Renaissance England hardly missed her.
Cromwell broke the great stone wheels,
Trod their glass to coloured grit
And gave her lands to the fallow deer.
An early sun through clear windows
Lit the beds of their married bishops.
The winter of the King's Bible
Was spiced with Galilean spring.
In summer blue whose fingers made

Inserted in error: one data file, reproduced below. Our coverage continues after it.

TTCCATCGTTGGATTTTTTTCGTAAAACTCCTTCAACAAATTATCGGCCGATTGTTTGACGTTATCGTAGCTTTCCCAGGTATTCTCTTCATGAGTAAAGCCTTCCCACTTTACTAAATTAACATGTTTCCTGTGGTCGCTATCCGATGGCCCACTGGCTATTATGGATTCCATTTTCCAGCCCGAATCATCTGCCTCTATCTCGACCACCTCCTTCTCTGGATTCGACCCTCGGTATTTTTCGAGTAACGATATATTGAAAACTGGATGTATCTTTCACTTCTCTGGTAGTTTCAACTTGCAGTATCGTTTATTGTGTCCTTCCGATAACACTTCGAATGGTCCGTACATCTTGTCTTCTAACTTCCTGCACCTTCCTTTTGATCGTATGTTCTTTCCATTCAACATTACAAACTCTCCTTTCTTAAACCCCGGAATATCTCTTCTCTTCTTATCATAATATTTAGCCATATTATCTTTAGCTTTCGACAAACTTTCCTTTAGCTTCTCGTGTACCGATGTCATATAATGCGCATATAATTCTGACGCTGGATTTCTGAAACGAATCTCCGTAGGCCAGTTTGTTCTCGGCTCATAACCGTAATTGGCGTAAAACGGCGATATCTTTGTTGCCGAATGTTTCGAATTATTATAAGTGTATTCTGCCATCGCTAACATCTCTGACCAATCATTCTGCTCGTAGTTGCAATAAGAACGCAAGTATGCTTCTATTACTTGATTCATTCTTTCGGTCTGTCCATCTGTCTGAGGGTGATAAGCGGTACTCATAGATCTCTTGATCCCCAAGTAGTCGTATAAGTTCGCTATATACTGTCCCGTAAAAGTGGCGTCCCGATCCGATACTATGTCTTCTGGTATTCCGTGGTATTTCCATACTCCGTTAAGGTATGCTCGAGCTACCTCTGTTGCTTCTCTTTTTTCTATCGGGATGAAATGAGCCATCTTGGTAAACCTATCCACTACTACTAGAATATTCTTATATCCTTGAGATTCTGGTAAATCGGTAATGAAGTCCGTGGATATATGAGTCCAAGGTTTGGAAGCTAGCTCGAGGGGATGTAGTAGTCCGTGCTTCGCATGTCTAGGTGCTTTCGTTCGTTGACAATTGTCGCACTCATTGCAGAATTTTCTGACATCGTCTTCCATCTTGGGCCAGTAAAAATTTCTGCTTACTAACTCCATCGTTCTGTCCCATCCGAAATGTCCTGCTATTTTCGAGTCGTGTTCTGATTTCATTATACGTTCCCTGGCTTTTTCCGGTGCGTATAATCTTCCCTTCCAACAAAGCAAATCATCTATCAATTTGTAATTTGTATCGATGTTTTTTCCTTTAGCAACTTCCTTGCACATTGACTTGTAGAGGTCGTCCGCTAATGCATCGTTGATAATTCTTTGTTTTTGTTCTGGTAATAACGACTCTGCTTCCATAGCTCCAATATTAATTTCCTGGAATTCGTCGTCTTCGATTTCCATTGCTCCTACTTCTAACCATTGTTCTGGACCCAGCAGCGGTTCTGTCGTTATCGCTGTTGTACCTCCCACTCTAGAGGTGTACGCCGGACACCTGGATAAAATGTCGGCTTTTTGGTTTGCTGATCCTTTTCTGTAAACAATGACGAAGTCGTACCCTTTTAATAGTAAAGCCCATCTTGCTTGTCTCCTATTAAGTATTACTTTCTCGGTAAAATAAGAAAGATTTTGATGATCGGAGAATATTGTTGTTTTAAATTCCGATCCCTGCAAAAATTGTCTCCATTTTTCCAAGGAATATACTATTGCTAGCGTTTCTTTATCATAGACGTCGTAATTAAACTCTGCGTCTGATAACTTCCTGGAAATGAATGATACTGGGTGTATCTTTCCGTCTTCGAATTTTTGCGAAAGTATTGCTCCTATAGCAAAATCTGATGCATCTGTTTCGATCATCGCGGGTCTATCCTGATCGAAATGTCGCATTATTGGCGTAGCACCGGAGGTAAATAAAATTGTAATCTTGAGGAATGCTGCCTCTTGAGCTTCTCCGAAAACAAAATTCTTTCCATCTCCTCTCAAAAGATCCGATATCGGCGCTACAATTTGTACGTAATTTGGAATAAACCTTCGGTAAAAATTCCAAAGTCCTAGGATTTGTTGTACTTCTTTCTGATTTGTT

Bright wheels in the knot gardens.
Queen of Heaven, she filled the dark
Hawthorn lanes that smell of death
With circling stars and the crescent moon.
And when I came to this shrine of lights
Kneeling to what my Protestant conscience
Told was a pagan image-
Isis or Proserpina.
But my true self was heart-sick
Of preachment without empathy,
Held back from self-forgetting prayer
By fear of the Sistine Chapel god,
And I loved her, as I still do,
Mistress, mother, my wise sister,
Walsingham Mary whose garden is
That fearsome wheel of coloured fires.